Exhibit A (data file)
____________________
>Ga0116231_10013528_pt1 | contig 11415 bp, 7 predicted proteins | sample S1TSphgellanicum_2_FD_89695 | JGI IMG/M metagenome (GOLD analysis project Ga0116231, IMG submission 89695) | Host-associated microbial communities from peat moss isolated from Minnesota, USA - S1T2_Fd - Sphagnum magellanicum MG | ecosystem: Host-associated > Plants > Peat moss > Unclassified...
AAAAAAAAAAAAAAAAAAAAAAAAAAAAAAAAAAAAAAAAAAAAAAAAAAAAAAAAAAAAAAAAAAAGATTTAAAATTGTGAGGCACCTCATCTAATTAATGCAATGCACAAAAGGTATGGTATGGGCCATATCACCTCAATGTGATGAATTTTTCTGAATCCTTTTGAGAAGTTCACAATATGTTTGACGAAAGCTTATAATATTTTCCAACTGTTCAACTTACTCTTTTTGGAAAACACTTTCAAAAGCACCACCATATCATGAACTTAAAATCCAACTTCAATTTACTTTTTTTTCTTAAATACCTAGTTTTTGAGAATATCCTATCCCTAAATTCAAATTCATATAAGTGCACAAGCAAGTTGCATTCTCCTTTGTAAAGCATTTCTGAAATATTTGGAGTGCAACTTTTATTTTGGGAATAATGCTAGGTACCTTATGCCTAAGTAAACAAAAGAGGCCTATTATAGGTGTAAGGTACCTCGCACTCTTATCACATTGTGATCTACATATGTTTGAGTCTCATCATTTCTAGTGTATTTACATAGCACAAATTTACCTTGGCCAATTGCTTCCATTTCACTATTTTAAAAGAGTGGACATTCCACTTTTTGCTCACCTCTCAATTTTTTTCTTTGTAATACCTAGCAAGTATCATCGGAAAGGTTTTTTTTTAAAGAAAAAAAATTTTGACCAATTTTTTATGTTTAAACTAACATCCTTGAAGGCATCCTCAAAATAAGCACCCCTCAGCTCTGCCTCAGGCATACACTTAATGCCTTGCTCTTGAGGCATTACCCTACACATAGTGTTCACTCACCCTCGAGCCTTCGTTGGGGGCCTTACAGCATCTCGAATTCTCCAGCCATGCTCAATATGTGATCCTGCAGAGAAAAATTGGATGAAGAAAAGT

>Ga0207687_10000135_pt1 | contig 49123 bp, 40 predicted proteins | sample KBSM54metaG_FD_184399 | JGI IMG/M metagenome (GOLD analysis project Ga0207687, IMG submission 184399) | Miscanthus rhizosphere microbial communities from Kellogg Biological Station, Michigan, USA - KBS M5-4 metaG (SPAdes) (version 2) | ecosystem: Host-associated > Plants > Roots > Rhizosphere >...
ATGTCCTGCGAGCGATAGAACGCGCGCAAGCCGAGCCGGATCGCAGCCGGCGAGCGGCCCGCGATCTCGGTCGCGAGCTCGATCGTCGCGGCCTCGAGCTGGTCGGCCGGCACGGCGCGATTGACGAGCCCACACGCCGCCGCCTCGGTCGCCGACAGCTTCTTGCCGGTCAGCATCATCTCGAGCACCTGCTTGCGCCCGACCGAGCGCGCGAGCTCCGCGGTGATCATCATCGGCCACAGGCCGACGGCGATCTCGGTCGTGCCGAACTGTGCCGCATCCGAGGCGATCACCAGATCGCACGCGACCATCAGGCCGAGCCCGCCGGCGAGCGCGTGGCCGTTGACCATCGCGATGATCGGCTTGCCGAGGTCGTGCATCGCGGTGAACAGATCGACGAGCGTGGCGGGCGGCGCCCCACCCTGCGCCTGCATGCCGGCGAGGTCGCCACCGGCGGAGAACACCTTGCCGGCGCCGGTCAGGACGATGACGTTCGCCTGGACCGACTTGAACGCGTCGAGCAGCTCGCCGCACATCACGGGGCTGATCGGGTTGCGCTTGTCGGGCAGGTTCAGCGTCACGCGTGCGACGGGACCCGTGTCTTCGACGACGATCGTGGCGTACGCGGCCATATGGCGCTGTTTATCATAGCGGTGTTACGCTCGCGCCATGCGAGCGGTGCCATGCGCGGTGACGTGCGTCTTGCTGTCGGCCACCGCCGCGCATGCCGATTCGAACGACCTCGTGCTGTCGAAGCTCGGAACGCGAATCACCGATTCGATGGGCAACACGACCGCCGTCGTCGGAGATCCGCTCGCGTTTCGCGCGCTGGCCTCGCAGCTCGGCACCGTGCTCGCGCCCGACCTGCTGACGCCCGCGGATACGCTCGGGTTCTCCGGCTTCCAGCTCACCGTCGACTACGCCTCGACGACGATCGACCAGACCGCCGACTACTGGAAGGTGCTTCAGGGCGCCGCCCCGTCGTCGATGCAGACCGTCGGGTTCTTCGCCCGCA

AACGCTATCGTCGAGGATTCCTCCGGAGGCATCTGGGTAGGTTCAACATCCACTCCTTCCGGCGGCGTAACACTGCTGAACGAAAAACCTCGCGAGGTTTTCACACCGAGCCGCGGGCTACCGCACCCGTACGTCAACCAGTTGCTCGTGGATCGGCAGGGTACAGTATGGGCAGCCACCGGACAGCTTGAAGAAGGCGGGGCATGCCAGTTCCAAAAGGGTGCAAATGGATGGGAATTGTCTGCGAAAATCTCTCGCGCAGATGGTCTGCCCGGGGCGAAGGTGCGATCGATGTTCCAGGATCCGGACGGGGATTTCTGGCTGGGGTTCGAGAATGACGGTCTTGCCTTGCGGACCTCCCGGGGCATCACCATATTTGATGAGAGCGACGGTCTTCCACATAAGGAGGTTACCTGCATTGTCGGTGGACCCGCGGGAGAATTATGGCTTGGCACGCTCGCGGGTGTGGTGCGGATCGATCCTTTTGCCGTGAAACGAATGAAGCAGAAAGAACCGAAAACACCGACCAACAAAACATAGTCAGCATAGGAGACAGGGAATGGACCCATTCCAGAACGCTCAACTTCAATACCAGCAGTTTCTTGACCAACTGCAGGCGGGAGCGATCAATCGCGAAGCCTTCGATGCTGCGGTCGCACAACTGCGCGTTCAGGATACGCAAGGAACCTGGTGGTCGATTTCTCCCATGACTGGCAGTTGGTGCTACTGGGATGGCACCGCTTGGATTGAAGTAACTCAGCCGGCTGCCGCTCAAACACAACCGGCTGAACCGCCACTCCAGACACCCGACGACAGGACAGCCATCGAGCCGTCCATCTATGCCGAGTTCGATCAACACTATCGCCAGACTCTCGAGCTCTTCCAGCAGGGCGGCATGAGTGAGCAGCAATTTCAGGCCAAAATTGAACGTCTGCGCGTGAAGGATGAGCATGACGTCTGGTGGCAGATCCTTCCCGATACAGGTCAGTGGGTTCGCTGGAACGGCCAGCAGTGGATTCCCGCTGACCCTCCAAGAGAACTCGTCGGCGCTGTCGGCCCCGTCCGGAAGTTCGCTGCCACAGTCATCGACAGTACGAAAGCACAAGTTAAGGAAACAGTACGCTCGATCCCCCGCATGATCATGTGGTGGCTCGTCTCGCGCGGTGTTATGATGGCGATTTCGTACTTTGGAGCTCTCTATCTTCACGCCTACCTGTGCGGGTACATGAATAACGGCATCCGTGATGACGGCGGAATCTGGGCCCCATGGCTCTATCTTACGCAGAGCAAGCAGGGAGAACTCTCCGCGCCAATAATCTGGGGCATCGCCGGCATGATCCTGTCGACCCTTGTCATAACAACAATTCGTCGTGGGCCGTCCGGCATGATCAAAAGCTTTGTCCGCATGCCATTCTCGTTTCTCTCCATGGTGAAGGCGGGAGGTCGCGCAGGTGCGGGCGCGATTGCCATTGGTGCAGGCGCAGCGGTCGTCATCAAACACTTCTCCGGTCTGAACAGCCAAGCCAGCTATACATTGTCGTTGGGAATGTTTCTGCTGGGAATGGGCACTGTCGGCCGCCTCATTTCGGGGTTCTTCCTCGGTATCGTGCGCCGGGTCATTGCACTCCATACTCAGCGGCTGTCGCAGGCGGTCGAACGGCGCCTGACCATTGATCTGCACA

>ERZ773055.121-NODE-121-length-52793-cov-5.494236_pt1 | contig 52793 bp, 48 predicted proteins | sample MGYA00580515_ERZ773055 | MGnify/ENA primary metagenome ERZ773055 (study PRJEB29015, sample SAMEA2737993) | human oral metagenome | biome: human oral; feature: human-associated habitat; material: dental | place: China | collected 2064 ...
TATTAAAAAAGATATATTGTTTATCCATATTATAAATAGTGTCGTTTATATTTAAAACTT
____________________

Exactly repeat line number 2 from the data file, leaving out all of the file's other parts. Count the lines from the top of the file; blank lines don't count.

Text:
AAAAAAAAAAAAAAAAAAAAAAAAAAAAAAAAAAAAAAAAAAAAAAAAAAAAAAAAAAAAAAAAAAAGATTTAAAATTGTGAGGCACCTCATCTAATTAATGCAATGCACAAAAGGTATGGTATGGGCCATATCACCTCAATGTGATGAATTTTTCTGAATCCTTTTGAGAAGTTCACAATATGTTTGACGAAAGCTTATAATATTTTCCAACTGTTCAACTTACTCTTTTTGGAAAACACTTTCAAAAGCACCACCATATCATGAACTTAAAATCCAACTTCAATTTACTTTTTTTTCTTAAATACCTAGTTTTTGAGAATATCCTATCCCTAAATTCAAATTCATATAAGTGCACAAGCAAGTTGCATTCTCCTTTGTAAAGCATTTCTGAAATATTTGGAGTGCAACTTTTATTTTGGGAATAATGCTAGGTACCTTATGCCTAAGTAAACAAAAGAGGCCTATTATAGGTGTAAGGTACCTCGCACTCTTATCACATTGTGATCTACATATGTTTGAGTCTCATCATTTCTAGTGTATTTACATAGCACAAATTTACCTTGGCCAATTGCTTCCATTTCACTATTTTAAAAGAGTGGACATTCCACTTTTTGCTCACCTCTCAATTTTTTTCTTTGTAATACCTAGCAAGTATCATCGGAAAGGTTTTTTTTTAAAGAAAAAAAATTTTGACCAATTTTTTATGTTTAAACTAACATCCTTGAAGGCATCCTCAAAATAAGCACCCCTCAGCTCTGCCTCAGGCATACACTTAATGCCTTGCTCTTGAGGCATTACCCTACACATAGTGTTCACTCACCCTCGAGCCTTCGTTGGGGGCCTTACAGCATCTCGAATTCTCCAGCCATGCTCAATATGTGATCCTGCAGAGAAAAATTGGATGAAGAAAAGT